(recorded segments from Milton Babbitt Phonemena – Judith Bettina, Soprano – Milton Babbitt, Computer Sounds, and Luciano Berio Sequenza III – Luisa Castelliani, Soprano solo)
Various bird songs from America and Europe were mixed with two musical tracks of classic 20th century vocal music from American composer Milton Babbitt and Italian composer Luciano Berio. I separated the two musical tracks into short phrases or segments, numbered them, then rearranged the segments and inserted silences between them. The similar musical intonings of the human voice and bird songs remind us of our shared ancestry with all living creatures.
New and Ancient Voices (2005)
(recorded segments by AKA Pygmies – African Rhythms, Arnold Schoenberg – Pierrot Lunaire with soprano Christine Schafer and Ensemble Contemporain, Quasi Moto – The Further Adventures of Lord Quas)
A variety of recorded tracks were sampled from some of the earliest known hunter-gatherer music of the AKA Pygmies (circa 3,500 years ago), from Arnold Schoenberg’s Pierrot Lunaire, and from current west coast hip-hop artist Quasi Moto. Each of the three vocal tracks was separated into short musical segments, naturally bounded by silences. The segments were then recombined independently of one another, and of the other tracks, and separated by varied durations of silence. The resulting music represents a divergent range of vocal expression that combines regular and irregular rhythms with cultural references of speech-song. The music reaches deep into the past, uniting primal memories with current musical idioms and ideas.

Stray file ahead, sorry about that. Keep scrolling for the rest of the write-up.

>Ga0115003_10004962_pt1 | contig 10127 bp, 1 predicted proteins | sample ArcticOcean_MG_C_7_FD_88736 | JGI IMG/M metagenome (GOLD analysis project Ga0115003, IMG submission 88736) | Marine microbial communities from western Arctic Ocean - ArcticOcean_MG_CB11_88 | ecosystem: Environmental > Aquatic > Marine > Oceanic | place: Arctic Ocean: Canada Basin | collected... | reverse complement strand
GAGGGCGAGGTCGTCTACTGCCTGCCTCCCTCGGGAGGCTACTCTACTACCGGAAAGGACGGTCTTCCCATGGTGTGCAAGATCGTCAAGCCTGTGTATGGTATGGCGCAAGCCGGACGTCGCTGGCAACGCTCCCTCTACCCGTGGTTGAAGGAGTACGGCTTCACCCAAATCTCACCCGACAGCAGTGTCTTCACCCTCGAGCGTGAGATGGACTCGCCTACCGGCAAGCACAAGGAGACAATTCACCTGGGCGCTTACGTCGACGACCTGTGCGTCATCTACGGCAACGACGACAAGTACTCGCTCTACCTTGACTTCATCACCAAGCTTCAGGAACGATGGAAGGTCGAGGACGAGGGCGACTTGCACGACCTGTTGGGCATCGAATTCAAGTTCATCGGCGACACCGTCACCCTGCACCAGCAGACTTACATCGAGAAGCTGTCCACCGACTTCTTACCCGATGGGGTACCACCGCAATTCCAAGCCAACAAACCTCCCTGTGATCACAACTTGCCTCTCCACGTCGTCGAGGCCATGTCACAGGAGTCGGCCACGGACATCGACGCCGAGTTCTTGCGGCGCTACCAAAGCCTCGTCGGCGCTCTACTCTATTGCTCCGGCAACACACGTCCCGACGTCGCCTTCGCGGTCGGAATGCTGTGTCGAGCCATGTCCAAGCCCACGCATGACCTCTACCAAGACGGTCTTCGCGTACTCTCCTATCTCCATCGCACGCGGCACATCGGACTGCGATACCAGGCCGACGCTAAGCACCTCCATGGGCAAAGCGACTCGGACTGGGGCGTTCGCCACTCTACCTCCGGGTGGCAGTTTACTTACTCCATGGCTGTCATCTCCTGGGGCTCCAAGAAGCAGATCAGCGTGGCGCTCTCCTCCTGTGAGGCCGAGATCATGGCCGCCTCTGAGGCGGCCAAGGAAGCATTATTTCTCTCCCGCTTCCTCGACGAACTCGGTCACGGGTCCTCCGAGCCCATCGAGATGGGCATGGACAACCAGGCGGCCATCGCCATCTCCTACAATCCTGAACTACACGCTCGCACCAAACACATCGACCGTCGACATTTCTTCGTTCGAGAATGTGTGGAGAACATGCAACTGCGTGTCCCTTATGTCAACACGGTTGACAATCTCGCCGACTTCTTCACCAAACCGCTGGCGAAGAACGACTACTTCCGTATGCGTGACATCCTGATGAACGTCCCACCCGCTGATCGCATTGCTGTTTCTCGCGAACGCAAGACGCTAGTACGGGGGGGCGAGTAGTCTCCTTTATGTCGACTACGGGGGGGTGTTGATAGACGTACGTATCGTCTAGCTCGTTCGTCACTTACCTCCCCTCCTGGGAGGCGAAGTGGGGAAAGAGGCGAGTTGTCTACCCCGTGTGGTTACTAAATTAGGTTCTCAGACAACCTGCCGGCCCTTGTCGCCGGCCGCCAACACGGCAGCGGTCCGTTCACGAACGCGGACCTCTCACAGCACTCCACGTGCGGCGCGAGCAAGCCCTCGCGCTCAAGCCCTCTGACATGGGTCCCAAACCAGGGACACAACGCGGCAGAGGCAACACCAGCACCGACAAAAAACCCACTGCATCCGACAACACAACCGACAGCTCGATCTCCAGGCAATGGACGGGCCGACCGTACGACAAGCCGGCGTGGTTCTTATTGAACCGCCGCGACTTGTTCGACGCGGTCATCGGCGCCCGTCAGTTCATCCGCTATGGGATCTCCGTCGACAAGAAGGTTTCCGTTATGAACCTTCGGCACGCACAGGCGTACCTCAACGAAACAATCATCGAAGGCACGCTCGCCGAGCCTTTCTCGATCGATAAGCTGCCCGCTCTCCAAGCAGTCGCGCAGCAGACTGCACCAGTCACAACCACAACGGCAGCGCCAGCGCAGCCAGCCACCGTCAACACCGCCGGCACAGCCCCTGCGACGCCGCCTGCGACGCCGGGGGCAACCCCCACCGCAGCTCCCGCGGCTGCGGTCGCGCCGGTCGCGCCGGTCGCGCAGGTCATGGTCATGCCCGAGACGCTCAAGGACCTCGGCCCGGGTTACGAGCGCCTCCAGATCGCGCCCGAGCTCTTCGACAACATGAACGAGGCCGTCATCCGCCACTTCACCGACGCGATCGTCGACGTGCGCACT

Lingua Franca Nos. 1 – 4 (2004)
(a reconstruction of Pierrre Boulez Piano Sonata No. 3, Formant 2: Trope played by Idil Biret, with digitally modified piano segments in the first two movements, and accompanying electronic sounds in the last two movements including alphabetic intonations in the final movement)
Below is an excerpt of a description of Boulez’s Third Piano Sonata written in January, 2004 by Allan B. Ruch, followed by my own notes on the ‘reconstruction’.
‘In 1957, Pierre Boulez published an essay called “Aléa” (meaning a single die) in which he detailed his ideas on “controlled chance,” or limited indeterminacy; a compositional technique that would open a work up to indeterminacy while still preserving creative control. In this essay he attacked pure chance operations, and rather arrogantly implied that those who pursued such a course were foolish and incompetent. The attack was obviously directed at John Cage, who became quite angry with Boulez, once a friend and creative associate. Cage remarked, “After having repeatedly claimed that one could not do what I set out to do, Boulez discovered the Mallarmé Livre…. With me the principle had to be rejected outright, with Mallarmé it suddenly became acceptable to him. Now Boulez was promoting chance, only it had to be his kind of chance.” Cage’s anger was compounded by the popularity of the essay, which firmly established Boulez’s term “aleatory music” as the label for the type of music that Cage had practically invented.’ -Allan B. Ruch
I have taken the recording of Boulez’s Formant 2: Trope from the Third Piano Sonata, recorded brilliantly by Idil Biret, and reconstructed it to accommodate my own musical requirements. Trope consists of four fragments: first, within each fragment, I separated the music into short phrases or segments, numbered them, then rearranged the segments and inserted silences between them.
Finally, I digitally modified various segments in the first two fragments, and added accompanying sounds to the last two fragments. In addition, two female voices in the final fragment intone French and American-English letters a-z, arranged in alphabetical order, with occasional inserts of text written and spoken by the great language experimentalist Gertrude Stein.
I have maintained the same order of fragments (Movements) in which they were recorded.
Because the very nature of the Third Sonata begs to be poked and exploited, I will not apologize for my meager transformations. It is true that in some way I have attempted this reconstruction as a hopeful conciliation between the great ideas spawned by these two ingenious masters of 20th century music, Pierre Boulez and John Cage.